There are plenty of ways for beginners to get into skiing without dropping hundreds of dollars on a private lesson. One of our awesome founders, Alex “Danger” Friedman, didn’t start skiing until he was 19 years old. He learned by watching youtube videos, other skiers from the lift, and by getting other people to record him skiing. After spending some time on the mountain, you’ll be able to pick out the ‘great’ from the ‘good’ from the bad skiers and imitate fantastic technique.
6. Not being safe and cautious on the slopes.
If you’re a newbie skier, you generally fall into one of two subsets: someone who takes it very slow, or someone who takes it way too fast. This paragraph is for the latter. The most important thing to remember when skiing is to always stay in control. Not only can you endanger yourself, but you also put other skiers at risk when you’re out of control. A good rule of thumb is that you should always be able to stop to avoid other people or objects on the run.
However, you don’t want to stop for long periods of time in the middle of the slope. This can be hazardous to yourself and other skiers, especially if you're stopping somewhere that’s not visible from above (like right under a drop off). If you’re going to stop on a run, pull over to the side where you’ll be safe and out of the way, or stop near a sign or trees. Another key thing to remember is to pay attention when merging trails. Always glance up the mountain to make sure you won’t ski directly in front of an oncoming skier.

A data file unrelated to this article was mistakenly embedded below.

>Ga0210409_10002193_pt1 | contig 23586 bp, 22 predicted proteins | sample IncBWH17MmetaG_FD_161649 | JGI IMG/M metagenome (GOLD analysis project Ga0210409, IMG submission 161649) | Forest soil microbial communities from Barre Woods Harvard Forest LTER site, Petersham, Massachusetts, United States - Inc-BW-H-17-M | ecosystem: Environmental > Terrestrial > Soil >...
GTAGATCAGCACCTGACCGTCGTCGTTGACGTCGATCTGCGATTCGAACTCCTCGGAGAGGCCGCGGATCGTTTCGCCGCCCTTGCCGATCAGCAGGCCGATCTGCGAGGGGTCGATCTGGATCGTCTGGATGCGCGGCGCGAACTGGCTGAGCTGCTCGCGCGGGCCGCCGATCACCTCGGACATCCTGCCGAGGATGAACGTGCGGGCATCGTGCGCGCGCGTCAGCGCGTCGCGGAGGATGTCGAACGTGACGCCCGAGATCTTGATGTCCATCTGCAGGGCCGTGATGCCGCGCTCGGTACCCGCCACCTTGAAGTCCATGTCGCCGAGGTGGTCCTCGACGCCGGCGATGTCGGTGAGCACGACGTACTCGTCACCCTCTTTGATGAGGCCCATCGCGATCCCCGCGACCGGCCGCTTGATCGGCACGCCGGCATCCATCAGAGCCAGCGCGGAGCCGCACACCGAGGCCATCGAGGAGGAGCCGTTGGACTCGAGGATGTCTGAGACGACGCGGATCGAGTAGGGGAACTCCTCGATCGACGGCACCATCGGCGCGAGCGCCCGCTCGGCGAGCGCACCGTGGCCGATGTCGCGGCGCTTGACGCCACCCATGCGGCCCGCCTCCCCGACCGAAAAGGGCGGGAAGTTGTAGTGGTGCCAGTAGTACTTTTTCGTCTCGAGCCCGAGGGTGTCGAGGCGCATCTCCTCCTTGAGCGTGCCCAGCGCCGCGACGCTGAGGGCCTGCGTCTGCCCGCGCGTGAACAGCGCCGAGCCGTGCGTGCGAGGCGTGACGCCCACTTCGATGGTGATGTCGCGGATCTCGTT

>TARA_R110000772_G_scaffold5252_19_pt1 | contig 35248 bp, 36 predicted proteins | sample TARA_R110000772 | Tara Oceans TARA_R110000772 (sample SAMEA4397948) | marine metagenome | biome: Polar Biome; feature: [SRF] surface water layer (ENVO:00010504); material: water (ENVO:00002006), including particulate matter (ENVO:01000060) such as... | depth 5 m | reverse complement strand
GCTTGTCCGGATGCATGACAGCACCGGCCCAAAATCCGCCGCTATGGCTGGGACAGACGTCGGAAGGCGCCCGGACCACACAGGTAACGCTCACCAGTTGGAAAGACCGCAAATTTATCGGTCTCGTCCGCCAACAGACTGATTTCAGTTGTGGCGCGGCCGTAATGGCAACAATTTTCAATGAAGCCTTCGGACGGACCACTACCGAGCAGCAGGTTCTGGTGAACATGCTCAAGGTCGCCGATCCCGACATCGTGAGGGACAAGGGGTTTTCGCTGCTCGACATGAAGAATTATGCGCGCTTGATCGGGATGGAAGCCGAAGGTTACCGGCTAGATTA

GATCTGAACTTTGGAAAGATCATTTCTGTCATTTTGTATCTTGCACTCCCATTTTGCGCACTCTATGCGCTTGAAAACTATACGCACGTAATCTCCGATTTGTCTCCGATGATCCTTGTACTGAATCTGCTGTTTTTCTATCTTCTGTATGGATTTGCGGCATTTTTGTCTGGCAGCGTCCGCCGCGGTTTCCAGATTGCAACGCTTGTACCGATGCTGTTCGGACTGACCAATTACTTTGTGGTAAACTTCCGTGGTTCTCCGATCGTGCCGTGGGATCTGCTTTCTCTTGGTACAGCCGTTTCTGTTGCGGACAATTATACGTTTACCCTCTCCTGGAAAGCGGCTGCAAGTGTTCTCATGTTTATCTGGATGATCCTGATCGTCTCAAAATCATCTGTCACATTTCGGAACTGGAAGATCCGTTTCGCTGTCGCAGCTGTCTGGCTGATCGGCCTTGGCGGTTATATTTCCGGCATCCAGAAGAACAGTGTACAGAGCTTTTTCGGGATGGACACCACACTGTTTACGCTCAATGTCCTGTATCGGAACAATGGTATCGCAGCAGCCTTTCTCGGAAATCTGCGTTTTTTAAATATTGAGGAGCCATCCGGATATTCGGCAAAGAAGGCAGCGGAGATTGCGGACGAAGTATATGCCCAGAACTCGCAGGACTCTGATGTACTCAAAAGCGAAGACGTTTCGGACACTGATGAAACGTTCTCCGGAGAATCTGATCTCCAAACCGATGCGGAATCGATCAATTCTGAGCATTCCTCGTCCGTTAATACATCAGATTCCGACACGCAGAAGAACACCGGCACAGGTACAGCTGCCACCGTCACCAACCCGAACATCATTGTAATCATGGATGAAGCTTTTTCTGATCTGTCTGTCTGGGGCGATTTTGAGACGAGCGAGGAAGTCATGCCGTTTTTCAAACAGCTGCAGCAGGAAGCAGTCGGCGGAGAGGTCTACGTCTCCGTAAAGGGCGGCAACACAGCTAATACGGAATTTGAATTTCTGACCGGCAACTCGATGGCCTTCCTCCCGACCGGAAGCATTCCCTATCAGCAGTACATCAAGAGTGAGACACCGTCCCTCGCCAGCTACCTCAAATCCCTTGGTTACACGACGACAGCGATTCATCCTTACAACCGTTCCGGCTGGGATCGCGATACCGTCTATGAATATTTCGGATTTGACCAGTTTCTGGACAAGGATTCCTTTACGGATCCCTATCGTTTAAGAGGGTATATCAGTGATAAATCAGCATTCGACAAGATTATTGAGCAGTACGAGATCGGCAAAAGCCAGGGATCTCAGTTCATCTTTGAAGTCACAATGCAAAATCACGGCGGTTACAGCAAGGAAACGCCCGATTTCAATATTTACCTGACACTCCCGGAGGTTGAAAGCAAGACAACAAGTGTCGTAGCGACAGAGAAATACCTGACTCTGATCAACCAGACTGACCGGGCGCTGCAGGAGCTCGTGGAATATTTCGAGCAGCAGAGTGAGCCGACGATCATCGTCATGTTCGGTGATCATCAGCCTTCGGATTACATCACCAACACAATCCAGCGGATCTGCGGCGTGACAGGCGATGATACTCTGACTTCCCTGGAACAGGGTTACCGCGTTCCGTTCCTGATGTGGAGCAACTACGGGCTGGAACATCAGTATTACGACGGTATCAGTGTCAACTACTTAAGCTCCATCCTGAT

7. Buying resort food
Photos courtesy of our epic ambassadr Laura Ippolito.
Resort food is both super expensive and usually not that good. Get more bang for your buck by bringing your own lunch. Founder favorites include PB&J, cheerios, and Strawberry frosting Pop Tarts. Not only will you not have to deal with 150% markups on food, but you’ll also avoid the lines and crowds at the lodges. Less time spent waiting for food equals more time on the slopes.
8. Not taking care of your gear.
You just made an investment in your first pair of boots or skis - YAY! Now, you have to learn how to take care of them. If you have boots, it’s crucial to learn some boot care maintenance. Some quick basics: buckle them back up after skiing, don’t put them near heaters, don’t take liners in and out all the time, and wipe down the shells after runs. If you have skis, dry them off after a day on the slopes, wax your skis (with environmentally friendly wax), and deburr the edges of your skis to remove sharp edges (or burrs) and keep them smooth.